Facts and figures

Last changed: 14 April 2021

Here you will find some facts and figures from SLU’s latest annual report. You can also reach the presentation leaflet About SLU etc. from a link at the bottom of the page.

These facts and figures are from the annual report of 2020. 

Short summary of the annual report of 2020

Courses and programmes at undergraduate and Master’s level

  • In 2020, SLU had 4,216 full-time equivalent students (FTEs). This is an increase of 310 FTEs compared to the previous year. SLU is working in several ways to increase the number of students. To offer all students interested in our university a place, we now need increased funding.
  • 2020 has been a challenging year for higher education due to the coronavirus pandemic. The transition to online teaching and examination has required significant efforts and has involved considerable changes for both students and teachers, as well as other staff at the university. Carrying out practical components and exams has posed a particular challenge.
  • We had close to 1,100 new students registered on undergraduate programmes (not including those run in cooperation with other Swedish higher education institutions).
  • 525 new students were registered on our Master’s programmes in 2020 (including programmes run in cooperation with other Swedish higher education institutions), which means there has been a significant increase in the number of Master’s students over the past five years.
  • The equivalent of 132 FTEs were fee-paying students in 2020, an increase of just over 40 per cent compared to 2019.
  • In 2020, SLU awarded a total of 1,130 degrees to 917 students.
  • SLU is working actively to improve the quality of our courses and programmes. In 2020, we were the first higher education institution to have its quality assurance work approved as part of the Swedish Higher Education Authority’s national quality assurance system.
  • Gender equality and a diverse student population remained an important focus throughout the year. However, changes to the gender distribution were insignificant, with around 2/3 of the students being women and 1/3 men.
  • Change in capital for the year: SEK -20 million.

Students 2016-2020 (Full-time equivalents)

Full-time equivalents
2016 2017 2018 2019 2020
Bachelor's level 2 494 2 492 2 458 2 570 2 791
Master's level 1 202 1 205 1 213 1 280 1 393
Courses not classified at a level* 50 40 50 56 32
Total 3 745 3 737 3 720 3 906 4 216

*Mainly outgoing students within exchange programmes.

Doctoral courses and programmes

  • 107 doctoral students were admitted in 2020, only a handful fewer than in 2019. The last five years, an average of 113 new doctoral students have been admitted annually.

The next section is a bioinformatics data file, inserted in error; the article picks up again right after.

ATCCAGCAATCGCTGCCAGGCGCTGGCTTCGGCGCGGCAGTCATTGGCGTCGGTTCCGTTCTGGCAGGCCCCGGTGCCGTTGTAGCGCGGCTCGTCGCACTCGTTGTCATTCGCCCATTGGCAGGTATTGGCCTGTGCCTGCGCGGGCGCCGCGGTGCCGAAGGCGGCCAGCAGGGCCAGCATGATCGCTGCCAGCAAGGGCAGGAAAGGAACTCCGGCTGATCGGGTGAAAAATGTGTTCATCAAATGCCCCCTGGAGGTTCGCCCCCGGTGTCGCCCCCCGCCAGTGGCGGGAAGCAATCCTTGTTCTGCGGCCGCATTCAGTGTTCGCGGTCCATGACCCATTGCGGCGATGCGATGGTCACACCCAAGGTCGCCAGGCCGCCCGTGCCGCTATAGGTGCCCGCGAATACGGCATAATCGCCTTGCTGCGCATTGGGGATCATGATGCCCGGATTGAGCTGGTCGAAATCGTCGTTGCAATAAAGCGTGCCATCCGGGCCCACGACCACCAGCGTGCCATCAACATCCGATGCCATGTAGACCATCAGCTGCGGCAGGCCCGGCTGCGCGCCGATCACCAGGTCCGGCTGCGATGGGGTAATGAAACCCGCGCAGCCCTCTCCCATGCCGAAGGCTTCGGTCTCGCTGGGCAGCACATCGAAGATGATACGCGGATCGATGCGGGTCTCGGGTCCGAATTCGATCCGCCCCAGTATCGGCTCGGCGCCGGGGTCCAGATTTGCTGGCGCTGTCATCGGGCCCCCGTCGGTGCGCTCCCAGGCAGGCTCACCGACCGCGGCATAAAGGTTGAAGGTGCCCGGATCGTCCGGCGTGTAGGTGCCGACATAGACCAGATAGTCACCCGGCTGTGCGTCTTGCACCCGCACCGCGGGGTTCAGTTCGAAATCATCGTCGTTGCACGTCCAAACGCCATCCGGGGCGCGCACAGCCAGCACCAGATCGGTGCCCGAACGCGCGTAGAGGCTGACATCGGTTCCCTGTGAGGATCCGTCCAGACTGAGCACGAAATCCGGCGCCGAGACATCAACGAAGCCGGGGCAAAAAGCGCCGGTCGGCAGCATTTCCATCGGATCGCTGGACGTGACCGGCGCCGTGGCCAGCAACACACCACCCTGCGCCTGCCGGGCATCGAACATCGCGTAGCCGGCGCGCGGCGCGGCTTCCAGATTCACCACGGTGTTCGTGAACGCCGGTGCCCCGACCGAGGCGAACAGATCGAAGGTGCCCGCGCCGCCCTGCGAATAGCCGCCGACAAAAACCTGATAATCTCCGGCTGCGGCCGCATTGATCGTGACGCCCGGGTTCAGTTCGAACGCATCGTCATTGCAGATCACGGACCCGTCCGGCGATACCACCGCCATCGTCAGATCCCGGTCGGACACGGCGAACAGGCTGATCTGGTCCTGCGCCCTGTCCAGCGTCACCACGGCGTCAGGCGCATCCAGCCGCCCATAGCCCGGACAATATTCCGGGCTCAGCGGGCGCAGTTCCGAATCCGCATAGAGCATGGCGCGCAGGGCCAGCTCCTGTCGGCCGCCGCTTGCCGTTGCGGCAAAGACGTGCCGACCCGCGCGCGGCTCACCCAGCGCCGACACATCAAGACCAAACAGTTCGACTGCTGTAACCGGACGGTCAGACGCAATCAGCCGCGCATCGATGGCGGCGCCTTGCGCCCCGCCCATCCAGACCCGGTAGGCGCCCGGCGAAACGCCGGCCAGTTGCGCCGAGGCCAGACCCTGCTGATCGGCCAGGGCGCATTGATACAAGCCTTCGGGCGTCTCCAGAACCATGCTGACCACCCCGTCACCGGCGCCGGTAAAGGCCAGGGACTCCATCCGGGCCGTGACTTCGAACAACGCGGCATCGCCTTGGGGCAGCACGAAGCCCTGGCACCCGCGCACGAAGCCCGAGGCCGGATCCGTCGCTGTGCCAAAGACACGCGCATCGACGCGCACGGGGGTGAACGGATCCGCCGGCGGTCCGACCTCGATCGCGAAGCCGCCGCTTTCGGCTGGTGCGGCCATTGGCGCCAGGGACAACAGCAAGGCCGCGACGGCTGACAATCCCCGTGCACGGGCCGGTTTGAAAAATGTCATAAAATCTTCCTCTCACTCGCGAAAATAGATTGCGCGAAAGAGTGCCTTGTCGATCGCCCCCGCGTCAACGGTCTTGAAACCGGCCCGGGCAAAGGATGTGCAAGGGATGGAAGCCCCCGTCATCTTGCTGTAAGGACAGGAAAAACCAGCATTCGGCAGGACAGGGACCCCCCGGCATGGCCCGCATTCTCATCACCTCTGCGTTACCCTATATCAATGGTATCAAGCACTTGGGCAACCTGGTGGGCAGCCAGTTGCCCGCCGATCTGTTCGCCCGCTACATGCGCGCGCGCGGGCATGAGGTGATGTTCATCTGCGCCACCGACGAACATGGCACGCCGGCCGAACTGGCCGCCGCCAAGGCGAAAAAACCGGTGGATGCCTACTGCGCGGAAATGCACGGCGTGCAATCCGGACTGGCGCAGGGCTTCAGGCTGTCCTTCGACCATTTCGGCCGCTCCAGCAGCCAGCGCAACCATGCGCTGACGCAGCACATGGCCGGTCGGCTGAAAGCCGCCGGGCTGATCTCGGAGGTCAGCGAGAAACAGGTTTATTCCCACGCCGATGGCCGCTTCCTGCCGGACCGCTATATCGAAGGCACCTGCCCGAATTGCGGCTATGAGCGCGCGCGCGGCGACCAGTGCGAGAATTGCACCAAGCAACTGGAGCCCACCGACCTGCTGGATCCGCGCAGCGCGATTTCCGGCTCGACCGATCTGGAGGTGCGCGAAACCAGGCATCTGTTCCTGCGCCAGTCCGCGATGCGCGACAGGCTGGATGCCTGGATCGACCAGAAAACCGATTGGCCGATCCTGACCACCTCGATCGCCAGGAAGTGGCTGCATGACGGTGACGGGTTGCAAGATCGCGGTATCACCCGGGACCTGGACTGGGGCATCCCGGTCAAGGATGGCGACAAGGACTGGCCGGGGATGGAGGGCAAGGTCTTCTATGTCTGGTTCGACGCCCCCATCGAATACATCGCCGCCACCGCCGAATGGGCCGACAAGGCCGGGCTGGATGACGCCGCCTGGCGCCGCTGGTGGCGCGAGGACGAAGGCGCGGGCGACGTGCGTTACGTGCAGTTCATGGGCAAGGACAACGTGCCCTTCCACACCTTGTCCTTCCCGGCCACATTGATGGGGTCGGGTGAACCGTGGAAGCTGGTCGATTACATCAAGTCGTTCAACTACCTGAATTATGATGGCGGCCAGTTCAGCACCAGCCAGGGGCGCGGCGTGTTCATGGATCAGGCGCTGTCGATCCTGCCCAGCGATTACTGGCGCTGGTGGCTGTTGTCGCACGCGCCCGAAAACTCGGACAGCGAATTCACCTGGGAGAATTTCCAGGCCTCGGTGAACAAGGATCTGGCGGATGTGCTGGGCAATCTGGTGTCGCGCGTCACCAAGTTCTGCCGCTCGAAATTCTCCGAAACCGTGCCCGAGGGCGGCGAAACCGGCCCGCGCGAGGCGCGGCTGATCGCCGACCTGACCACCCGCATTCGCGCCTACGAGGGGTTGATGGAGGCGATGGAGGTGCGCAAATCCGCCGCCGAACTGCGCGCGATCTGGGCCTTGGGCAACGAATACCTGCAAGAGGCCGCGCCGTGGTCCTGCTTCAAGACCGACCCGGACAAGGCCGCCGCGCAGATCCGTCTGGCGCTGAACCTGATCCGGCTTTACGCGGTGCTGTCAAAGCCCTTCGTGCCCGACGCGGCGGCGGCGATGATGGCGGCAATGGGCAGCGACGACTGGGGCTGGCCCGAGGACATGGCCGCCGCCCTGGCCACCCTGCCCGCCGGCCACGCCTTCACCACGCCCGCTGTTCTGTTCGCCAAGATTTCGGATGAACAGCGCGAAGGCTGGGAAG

• During the same five-year period, the number of active doctoral students has decreased. SLU had 559 active doctoral students in 2020, compared to 614 in 2016. About 45 per cent of the active doctoral students have foreign backgrounds.
  • Doctoral studentships are the most common form of funding, 78 per cent of the doctoral students are employed as such. The number of doctoral students with a research grant (19 persons) has dropped sharply during these five years. The remainder of doctoral students have other forms of employment at SLU, or with external organisations.
  • 69 doctoral degrees were issued in 2020, unusually few. This is partly explained by lower admission figures 4–5 years ago, but factors such as parental leave and drop-outs also play a role. It has not been possible to assess how many doctoral students have postponed the defence of their thesis due to the coronavirus pandemic.
  • Women make up the majority of doctoral students, both among newly admitted students (57 per cent) and active doctoral students (60 per cent). Of the doctoral students to have graduated, a majority (56 per cent) were men. On the whole, men and women fund their studies the same way.

Table: Doctoral education 2016-2020

Doctoral students* 2016  2017  2018  2019  2020
New admissions 94 113 137 114 107
Active doctoral students 614 569 558 566 559

*A continual registration has been made, also for earlier years, which means that all years' numbers have been uppdated.

Research

  • The coronavirus pandemic has affected research at SLU throughout the year. Travel restrictions have made it more difficult to recruit. Lab work and fieldwork have also been hampered by physical restrictions. These restrictions will likely have long-term effects. A positive effect of cancelled conferences and less travel is that researchers have had more time for drafting scientific manuscripts.
  • Our scientific publishing output (articles and reviews) increased by almost 4 per cent between 2019 and 2020. Nationally, the number of articles published remains more or less the same. In 2020, over 1,950 articles/reviews were published.
  • In 2020, external funding represented 53 per cent of the total income for research and doctoral courses. Compared to 2019, external funding increased by SEK 32 million (3 per cent).
  • External funding comes mainly from research councils and scientific foundations. Formas accounted for almost a third of the external funding.
  • The interest in taking part in the EU Horizon 2020 framework programme is increasing. In 2020, 111 applications with SLU as a partner were submitted. The number of applications with SLU as the coordinating partner has increased, and in 2020 made up 30 per cent of the applications.
  • Research teams at SLU have successfully competed for grants for two major research programmes in sustainable food systems where SLU coordinates the work done in cooperation between academia, businesses and interest organisations.
  • Change in capital for the year (research and doctoral courses): + SEK 34 million.

Environmental monitoring and assessment (EMA)